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Registering to vote is one step
Austin, TX – Today, the Austin American Statesman published an editorial encouraging the Texas’ Secretary of State Rolando Pablos and Texas high schools to follow the law and provide voter registration opportunities to eligible students.
A recent study published by the Texas Civil Rights Project and the Lawyers’ Committee for Civil Rights Under Law found that in 2016 only 14 percent of Texas high schools requested voter registration applications from the Secretary of State.
The Texas Election Code mandates that the principal of each public and private high school in Texas, or the principal’s designee, serves as the high school deputy registrar (HSDR) and must offer voter registration applications to students, along with a notice explaining how the students may deliver the applications, twice per year. They may also review the applications for completeness, give assistance upon request, and may collect them for delivery to the county registrar.
Mario Carrillo, America’s Voice Texas State Director issued the following statement:
“In 2016, Texas came in at 47th in the country in voter turnout, and for too long, our state’s elected officials have done everything in their power to disenfranchise and prevent young people and people of color from voting.
As a state with an ever-increasing Latino and Asian population, continuous discriminatory efforts of suppressing our votes, from gerrymandering to voter ID laws, undermine our democracy and prevent us from receiving the full representation we deserve.
And now, a law that is supposed to help young Texans register to vote and participate in their country’s democracy continues to be defied. We must do better. Our high school administrators must do better. Our state and our country will only be a true representation of all of us once we all have the same opportunity to participate and make our voices heard.”
Below is an excerpt from the Austin American Statesman’s editorial. Find the piece in its entirety here.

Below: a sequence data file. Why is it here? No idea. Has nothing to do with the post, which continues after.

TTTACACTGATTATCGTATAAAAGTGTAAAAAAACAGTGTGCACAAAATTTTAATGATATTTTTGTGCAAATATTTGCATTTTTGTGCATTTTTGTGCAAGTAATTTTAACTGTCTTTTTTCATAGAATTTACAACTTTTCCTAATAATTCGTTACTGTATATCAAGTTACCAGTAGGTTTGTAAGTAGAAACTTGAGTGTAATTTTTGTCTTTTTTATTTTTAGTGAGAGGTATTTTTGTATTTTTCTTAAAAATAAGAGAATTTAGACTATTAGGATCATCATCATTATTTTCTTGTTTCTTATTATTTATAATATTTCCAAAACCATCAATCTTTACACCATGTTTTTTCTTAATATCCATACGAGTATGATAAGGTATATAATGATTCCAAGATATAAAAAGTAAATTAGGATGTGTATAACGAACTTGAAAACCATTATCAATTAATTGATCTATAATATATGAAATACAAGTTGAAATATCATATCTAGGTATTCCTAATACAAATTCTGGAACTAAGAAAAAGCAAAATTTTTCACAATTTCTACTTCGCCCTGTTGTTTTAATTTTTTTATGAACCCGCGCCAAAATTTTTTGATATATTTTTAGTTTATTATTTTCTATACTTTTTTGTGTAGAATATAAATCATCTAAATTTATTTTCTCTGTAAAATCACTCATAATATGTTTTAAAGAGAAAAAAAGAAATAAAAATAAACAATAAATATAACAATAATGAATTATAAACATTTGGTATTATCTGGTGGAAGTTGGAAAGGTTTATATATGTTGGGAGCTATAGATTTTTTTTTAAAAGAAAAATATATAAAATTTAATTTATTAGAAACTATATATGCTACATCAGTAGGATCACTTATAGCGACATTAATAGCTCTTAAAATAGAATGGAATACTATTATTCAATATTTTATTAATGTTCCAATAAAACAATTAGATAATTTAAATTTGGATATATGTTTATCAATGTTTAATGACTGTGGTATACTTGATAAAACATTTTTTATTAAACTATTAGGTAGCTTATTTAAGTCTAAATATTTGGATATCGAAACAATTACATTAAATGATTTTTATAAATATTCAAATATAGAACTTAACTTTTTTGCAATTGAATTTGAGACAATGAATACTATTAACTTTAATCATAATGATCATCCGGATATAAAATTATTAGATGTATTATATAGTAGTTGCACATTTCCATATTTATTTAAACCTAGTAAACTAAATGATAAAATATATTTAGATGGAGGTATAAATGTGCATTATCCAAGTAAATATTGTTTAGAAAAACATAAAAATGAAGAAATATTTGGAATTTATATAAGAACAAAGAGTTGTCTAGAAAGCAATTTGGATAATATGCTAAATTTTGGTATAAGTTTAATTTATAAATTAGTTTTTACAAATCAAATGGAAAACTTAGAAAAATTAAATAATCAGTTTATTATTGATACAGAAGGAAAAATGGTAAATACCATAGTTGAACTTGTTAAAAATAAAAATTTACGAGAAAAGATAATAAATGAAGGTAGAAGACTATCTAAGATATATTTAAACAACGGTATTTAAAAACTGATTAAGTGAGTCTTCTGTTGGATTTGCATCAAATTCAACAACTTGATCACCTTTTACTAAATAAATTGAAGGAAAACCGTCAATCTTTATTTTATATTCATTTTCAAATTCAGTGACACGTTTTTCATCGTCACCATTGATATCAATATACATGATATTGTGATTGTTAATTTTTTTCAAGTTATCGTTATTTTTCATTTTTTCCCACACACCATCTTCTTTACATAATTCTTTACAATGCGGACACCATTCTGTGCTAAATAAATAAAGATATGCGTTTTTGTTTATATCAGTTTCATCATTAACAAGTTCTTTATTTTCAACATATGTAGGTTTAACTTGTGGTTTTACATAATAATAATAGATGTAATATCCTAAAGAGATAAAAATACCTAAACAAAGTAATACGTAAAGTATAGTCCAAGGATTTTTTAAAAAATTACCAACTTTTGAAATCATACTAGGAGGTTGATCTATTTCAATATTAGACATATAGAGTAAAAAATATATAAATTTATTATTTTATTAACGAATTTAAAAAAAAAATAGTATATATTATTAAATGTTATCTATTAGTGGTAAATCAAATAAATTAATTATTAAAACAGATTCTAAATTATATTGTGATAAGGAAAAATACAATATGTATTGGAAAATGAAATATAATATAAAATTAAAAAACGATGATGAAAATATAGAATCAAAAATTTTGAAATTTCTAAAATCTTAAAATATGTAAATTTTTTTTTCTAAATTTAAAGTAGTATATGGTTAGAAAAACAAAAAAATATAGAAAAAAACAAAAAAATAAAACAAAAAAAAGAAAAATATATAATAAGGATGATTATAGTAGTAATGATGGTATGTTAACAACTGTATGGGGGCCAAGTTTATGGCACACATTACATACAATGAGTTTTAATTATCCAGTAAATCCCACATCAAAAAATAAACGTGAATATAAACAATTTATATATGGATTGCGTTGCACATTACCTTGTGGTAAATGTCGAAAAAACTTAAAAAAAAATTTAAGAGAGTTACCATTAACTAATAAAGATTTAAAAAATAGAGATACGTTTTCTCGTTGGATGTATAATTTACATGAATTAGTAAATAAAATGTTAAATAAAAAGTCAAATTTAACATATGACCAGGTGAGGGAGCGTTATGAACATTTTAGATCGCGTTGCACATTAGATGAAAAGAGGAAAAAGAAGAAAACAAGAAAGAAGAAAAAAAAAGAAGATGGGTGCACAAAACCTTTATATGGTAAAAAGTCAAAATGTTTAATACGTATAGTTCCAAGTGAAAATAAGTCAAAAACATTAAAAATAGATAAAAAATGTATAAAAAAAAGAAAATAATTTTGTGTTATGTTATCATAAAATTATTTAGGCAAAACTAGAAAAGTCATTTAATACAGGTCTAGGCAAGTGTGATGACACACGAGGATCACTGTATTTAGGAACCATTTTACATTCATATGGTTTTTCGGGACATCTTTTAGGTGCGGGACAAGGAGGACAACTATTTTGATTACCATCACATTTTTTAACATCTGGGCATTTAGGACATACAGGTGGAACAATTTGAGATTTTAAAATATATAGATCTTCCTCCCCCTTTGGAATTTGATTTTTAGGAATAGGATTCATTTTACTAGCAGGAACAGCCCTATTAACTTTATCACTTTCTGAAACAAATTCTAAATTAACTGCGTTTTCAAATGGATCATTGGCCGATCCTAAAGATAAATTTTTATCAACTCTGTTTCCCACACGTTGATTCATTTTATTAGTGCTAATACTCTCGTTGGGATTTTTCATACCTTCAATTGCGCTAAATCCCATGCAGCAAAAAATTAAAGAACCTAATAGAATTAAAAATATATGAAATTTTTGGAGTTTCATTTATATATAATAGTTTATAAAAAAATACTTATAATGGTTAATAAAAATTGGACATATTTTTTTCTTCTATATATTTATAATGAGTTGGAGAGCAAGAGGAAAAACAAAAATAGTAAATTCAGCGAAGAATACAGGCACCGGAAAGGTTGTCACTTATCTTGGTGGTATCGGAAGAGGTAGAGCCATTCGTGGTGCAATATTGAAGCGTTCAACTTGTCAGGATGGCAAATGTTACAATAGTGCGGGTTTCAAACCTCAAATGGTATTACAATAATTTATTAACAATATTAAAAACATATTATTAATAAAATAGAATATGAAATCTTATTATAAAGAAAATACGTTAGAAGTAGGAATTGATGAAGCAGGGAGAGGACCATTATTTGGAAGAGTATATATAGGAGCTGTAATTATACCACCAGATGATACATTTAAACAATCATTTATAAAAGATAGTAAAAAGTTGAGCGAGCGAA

To ensure Texas reaches as many young would-be voters as possible, Pablos’ office should also establish a system, as suggested by the Civil Rights Project report, to track schools that are not complying with their obligations.
Such improvements, however, would only address voter registration for eligible students. Texas schools also need to do their part to better educate students about the power of their vote. Studies show that involving students in election-related learning, simulations of democratic processes and discussions of current events increases the likelihood that a young person will vote.
That’s easy to do during presidential elections, especially one filled with large personalities like those the 2016 campaign season provided, said Duarte, a 16-year government and history teacher. Getting students interested, however, becomes more challenging during nonpresidential election years, he said. That’s when he has to get creative.
This year, for example, Duarte hopes to energize students with news stories on voter restriction laws in Texas and other states.
Ideally, every Texas student would have a passionate teacher like Duarte who values civic education with an emphasis on voting. Even without one, students are entitled to that kind of instruction. The Texas Essential Knowledge and Skills require that high school students understand the responsibility, duties and obligations of citizenship.
Texas needs its young people to show up at the polls. Registering them to vote is one step. Teaching them the power of their vote is another. Providing both, experts say, increases the likelihood the student will become a voter. And, once a person votes, studies show he or she is more likely to vote again. And again.
Follow Mario Carrillo and America’s Voice: Texas on Twitter: @_mariocarrillo_ and @AmericasVoice
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